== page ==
Would the Pentagon resort to using nukes to retaliate for a computer network attack? A contributor to Foreign Policy magazine thinks it’s within the realm of possibility.
ON THE FORCE
To forces stationed in Afghanistan, the phased withdrawal is apparently referred to as “retrograde operations.”
U.S. Central Command Chief General Austin replaced outgoing General Mattis yesterday, at a star-studded ceremony in Tampa, Florida. General Mattis is set to retire — to the chagrin of many. As for Austin, his star has continued to rise since assuming control as Director of the Joint Staff in late 2009, a job he inherited from a then-departing-for-Afghanistan General Stanley McChrystal.
One forward-operating base will recognize the legacy of a special man.
An explosive ordinance technician assigned to the U.S. Air Force Special Operations Command has been awarded his fifth Bronze Star with Valor.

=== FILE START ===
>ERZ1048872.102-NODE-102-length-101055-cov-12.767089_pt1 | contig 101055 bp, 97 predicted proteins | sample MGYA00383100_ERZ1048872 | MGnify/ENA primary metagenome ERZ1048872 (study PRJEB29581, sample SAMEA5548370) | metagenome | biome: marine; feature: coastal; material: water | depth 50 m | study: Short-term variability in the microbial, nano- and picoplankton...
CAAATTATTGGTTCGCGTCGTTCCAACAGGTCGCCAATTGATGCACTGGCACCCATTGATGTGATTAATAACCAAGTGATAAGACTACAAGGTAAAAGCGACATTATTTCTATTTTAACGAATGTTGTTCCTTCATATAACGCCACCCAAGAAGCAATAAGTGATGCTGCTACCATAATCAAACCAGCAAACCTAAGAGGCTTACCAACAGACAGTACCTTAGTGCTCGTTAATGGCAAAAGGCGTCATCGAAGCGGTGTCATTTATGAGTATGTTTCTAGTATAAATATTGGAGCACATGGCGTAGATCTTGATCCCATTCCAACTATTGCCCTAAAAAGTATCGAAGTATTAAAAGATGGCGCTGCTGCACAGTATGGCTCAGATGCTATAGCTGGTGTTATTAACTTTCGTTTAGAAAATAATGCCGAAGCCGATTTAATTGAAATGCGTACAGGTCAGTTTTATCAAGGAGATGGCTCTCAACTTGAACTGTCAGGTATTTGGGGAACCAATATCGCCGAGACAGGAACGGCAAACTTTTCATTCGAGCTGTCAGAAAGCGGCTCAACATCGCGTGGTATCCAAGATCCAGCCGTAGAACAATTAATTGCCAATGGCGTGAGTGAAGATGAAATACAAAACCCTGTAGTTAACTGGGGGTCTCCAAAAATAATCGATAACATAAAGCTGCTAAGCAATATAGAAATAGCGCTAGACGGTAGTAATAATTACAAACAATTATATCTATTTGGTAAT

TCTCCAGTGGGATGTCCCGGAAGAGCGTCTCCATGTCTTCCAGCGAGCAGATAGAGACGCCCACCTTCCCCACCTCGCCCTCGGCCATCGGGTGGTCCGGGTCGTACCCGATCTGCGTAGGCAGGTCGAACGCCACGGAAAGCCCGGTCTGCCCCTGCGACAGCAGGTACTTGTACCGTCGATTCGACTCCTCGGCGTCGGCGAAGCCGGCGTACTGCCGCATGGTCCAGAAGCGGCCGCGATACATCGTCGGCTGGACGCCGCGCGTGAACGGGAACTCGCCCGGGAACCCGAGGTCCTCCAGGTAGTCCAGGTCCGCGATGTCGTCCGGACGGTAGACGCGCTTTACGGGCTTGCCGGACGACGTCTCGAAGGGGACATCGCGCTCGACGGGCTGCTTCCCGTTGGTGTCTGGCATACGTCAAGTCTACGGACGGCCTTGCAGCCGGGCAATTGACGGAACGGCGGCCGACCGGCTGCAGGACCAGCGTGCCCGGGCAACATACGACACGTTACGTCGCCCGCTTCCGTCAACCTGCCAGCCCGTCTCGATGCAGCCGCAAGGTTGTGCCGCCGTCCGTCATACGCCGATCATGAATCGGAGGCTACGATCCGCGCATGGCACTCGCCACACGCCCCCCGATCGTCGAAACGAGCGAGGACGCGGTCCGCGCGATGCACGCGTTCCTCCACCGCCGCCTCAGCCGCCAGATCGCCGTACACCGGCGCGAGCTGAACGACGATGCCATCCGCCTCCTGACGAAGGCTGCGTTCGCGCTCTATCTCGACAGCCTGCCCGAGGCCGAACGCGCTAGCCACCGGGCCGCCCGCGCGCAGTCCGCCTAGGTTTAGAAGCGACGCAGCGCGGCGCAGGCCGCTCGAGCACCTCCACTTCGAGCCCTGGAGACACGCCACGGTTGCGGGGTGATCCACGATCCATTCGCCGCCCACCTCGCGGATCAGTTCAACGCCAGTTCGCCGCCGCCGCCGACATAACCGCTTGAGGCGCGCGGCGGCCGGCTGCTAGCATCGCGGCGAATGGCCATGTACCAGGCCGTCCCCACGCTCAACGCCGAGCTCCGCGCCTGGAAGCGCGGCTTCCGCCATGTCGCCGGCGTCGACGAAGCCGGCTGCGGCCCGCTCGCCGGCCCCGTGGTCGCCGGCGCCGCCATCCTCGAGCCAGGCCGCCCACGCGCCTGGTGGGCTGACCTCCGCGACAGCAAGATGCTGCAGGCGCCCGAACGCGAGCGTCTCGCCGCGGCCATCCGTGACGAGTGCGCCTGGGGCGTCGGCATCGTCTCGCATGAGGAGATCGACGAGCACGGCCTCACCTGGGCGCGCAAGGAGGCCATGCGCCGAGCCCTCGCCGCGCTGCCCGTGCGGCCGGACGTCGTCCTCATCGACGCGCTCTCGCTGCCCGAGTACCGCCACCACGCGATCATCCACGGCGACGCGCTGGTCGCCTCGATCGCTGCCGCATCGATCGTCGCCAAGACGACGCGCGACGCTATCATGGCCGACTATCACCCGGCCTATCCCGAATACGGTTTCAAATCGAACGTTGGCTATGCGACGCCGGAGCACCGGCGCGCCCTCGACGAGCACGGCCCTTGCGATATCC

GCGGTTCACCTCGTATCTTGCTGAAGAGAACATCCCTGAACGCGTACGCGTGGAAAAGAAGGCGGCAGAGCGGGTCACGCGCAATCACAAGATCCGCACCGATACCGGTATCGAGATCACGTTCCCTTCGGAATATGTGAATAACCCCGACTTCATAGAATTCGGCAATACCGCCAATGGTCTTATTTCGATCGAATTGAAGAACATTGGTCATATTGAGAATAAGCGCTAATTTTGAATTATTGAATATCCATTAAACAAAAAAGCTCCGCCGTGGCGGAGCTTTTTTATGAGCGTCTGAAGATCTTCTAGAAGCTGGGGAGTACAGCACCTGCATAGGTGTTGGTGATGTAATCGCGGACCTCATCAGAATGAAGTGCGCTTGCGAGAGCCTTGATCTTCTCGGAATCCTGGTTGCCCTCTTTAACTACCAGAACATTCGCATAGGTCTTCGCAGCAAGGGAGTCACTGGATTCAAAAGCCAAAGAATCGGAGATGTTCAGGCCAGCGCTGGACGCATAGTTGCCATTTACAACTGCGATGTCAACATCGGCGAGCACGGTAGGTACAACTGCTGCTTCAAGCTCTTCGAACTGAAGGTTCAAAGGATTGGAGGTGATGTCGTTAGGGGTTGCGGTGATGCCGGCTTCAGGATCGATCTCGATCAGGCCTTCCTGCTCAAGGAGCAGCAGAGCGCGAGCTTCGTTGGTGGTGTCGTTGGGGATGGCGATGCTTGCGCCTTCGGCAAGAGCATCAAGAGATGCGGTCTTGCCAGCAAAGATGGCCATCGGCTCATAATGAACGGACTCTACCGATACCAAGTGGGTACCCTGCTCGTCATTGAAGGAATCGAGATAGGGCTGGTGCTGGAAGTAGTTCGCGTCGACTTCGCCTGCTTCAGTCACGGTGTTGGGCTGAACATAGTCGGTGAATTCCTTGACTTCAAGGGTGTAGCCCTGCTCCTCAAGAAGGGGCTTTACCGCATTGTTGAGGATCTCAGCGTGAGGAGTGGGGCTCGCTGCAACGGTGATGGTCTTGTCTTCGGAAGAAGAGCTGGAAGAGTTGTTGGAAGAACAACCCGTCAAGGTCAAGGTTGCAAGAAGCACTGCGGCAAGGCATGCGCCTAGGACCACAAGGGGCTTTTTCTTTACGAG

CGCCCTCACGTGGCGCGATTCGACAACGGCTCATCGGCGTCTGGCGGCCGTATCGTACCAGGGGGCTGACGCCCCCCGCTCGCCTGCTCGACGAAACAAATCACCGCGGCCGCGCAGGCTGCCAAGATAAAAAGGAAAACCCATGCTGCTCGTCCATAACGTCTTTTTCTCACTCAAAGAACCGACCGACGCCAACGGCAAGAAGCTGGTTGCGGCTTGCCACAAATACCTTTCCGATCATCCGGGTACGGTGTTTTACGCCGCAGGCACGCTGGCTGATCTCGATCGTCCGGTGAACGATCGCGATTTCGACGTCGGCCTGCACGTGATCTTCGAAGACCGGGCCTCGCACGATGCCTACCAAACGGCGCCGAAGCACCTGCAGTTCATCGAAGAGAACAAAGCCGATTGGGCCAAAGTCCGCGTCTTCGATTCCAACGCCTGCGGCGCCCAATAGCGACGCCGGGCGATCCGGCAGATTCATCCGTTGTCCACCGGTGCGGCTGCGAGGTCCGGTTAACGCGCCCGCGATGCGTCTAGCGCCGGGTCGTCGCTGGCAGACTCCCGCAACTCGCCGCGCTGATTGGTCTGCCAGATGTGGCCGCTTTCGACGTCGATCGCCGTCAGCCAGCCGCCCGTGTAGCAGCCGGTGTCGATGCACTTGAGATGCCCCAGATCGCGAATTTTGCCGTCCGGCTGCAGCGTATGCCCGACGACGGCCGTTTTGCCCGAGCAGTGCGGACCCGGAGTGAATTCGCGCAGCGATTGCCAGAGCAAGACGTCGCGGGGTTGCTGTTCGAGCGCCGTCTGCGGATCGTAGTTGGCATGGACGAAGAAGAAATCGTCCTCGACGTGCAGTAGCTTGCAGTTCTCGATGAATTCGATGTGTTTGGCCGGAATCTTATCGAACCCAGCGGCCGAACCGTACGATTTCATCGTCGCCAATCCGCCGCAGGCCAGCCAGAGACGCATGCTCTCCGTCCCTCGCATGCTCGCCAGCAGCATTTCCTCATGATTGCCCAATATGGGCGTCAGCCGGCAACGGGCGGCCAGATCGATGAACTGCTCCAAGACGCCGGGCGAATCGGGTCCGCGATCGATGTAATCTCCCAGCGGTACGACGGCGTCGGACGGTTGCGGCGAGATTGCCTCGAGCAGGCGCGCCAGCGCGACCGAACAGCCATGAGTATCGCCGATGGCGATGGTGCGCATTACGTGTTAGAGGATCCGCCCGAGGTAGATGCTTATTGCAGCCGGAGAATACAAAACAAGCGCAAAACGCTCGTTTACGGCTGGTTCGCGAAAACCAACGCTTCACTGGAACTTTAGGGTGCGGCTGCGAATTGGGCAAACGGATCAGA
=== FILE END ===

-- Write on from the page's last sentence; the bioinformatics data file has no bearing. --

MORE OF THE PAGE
Naval Special Warfare pursues an Android-based atmospherics survey tool.
Family of the late General and President Eisenhower aren’t too keen on the idea of a sprawling memorial commemorating his legacy in Washington, D.C.
Senator Inhofe is dead-set on retaining the Overseas Contingency Operations Funds that brought you the surge in Iraq and other fun times.
ON SECRECY – OR LACK THEREOF
The Environmental Protection Agency not only has a wing dedicated to water security issues, it also requires the successful adjudication of a top secret clearance before you can work there.
Tysons Corner: growing fast, expanding slowly.
At Slate, Fred Kaplan disagrees that shifting the drone programs to the Pentagon will facilitate transparency or accountability.
Immigration and Customs Enforcement and Customs and Border Protection anticipate a need to hire a bevy of contractors to “assist in surge instances of high case loads. Candidates must have an active [Top Secret Clearance] to be considered.”